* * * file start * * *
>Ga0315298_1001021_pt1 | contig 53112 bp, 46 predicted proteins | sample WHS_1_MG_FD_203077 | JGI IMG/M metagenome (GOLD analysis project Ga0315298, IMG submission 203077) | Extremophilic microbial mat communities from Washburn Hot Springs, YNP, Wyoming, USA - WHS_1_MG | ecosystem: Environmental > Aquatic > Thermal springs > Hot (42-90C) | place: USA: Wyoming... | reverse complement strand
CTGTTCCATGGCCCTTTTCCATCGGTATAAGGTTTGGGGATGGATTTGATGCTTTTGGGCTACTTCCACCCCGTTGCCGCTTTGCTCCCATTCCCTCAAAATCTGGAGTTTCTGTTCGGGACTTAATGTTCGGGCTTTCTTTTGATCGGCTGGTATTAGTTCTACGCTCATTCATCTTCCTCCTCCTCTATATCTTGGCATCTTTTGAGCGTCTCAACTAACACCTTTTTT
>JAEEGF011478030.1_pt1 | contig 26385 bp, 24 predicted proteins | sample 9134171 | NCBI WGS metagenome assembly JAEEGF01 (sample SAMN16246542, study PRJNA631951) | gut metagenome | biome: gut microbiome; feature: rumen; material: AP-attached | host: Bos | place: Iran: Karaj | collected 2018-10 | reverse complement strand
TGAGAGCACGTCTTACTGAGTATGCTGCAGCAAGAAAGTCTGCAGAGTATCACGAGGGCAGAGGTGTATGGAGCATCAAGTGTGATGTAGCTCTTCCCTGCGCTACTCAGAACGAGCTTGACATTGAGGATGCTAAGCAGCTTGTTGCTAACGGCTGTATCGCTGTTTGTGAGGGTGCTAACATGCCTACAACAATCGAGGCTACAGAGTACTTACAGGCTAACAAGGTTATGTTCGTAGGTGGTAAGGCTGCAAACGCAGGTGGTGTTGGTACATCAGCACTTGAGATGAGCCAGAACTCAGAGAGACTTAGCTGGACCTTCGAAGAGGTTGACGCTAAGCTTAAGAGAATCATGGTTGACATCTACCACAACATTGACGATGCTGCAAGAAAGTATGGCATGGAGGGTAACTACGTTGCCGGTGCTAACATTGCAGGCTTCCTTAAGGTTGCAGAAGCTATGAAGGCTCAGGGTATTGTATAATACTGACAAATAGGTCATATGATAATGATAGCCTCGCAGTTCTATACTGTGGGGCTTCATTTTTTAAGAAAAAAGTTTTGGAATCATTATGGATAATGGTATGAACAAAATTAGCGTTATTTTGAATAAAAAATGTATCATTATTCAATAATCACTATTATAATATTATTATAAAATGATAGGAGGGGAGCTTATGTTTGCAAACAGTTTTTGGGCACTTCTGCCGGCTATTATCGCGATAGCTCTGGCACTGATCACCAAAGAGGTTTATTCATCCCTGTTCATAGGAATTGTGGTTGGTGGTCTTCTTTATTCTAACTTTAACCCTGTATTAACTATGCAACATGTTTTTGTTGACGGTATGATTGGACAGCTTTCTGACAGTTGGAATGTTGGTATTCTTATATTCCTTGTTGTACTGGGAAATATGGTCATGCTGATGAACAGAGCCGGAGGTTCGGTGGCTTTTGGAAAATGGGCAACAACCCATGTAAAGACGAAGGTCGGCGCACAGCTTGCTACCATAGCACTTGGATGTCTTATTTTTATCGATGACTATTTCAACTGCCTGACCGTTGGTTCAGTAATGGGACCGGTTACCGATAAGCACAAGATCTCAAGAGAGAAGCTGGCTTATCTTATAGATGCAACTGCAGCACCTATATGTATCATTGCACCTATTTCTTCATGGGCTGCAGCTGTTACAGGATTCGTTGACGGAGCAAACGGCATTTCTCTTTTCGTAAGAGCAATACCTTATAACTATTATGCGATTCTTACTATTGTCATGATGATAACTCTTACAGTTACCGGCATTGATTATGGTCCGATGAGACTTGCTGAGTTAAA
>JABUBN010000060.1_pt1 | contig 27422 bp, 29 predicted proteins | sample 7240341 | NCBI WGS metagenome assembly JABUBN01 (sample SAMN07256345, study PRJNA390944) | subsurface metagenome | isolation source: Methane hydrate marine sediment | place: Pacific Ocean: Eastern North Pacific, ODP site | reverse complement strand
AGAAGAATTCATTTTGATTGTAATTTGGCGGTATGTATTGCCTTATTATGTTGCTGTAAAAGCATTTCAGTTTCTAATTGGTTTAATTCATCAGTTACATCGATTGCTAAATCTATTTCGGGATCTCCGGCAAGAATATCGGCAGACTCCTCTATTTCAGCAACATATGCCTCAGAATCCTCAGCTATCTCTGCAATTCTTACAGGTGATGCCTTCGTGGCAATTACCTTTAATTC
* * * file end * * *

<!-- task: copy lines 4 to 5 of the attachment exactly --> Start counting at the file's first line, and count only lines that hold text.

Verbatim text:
TGAGAGCACGTCTTACTGAGTATGCTGCAGCAAGAAAGTCTGCAGAGTATCACGAGGGCAGAGGTGTATGGAGCATCAAGTGTGATGTAGCTCTTCCCTGCGCTACTCAGAACGAGCTTGACATTGAGGATGCTAAGCAGCTTGTTGCTAACGGCTGTATCGCTGTTTGTGAGGGTGCTAACATGCCTACAACAATCGAGGCTACAGAGTACTTACAGGCTAACAAGGTTATGTTCGTAGGTGGTAAGGCTGCAAACGCAGGTGGTGTTGGTACATCAGCACTTGAGATGAGCCAGAACTCAGAGAGACTTAGCTGGACCTTCGAAGAGGTTGACGCTAAGCTTAAGAGAATCATGGTTGACATCTACCACAACATTGACGATGCTGCAAGAAAGTATGGCATGGAGGGTAACTACGTTGCCGGTGCTAACATTGCAGGCTTCCTTAAGGTTGCAGAAGCTATGAAGGCTCAGGGTATTGTATAATACTGACAAATAGGTCATATGATAATGATAGCCTCGCAGTTCTATACTGTGGGGCTTCATTTTTTAAGAAAAAAGTTTTGGAATCATTATGGATAATGGTATGAACAAAATTAGCGTTATTTTGAATAAAAAATGTATCATTATTCAATAATCACTATTATAATATTATTATAAAATGATAGGAGGGGAGCTTATGTTTGCAAACAGTTTTTGGGCACTTCTGCCGGCTATTATCGCGATAGCTCTGGCACTGATCACCAAAGAGGTTTATTCATCCCTGTTCATAGGAATTGTGGTTGGTGGTCTTCTTTATTCTAACTTTAACCCTGTATTAACTATGCAACATGTTTTTGTTGACGGTATGATTGGACAGCTTTCTGACAGTTGGAATGTTGGTATTCTTATATTCCTTGTTGTACTGGGAAATATGGTCATGCTGATGAACAGAGCCGGAGGTTCGGTGGCTTTTGGAAAATGGGCAACAACCCATGTAAAGACGAAGGTCGGCGCACAGCTTGCTACCATAGCACTTGGATGTCTTATTTTTATCGATGACTATTTCAACTGCCTGACCGTTGGTTCAGTAATGGGACCGGTTACCGATAAGCACAAGATCTCAAGAGAGAAGCTGGCTTATCTTATAGATGCAACTGCAGCACCTATATGTATCATTGCACCTATTTCTTCATGGGCTGCAGCTGTTACAGGATTCGTTGACGGAGCAAACGGCATTTCTCTTTTCGTAAGAGCAATACCTTATAACTATTATGCGATTCTTACTATTGTCATGATGATAACTCTTACAGTTACCGGCATTGATTATGGTCCGATGAGACTTGCTGAGTTAAA
>JABUBN010000060.1_pt1 | contig 27422 bp, 29 predicted proteins | sample 7240341 | NCBI WGS metagenome assembly JABUBN01 (sample SAMN07256345, study PRJNA390944) | subsurface metagenome | isolation source: Methane hydrate marine sediment | place: Pacific Ocean: Eastern North Pacific, ODP site | reverse complement strand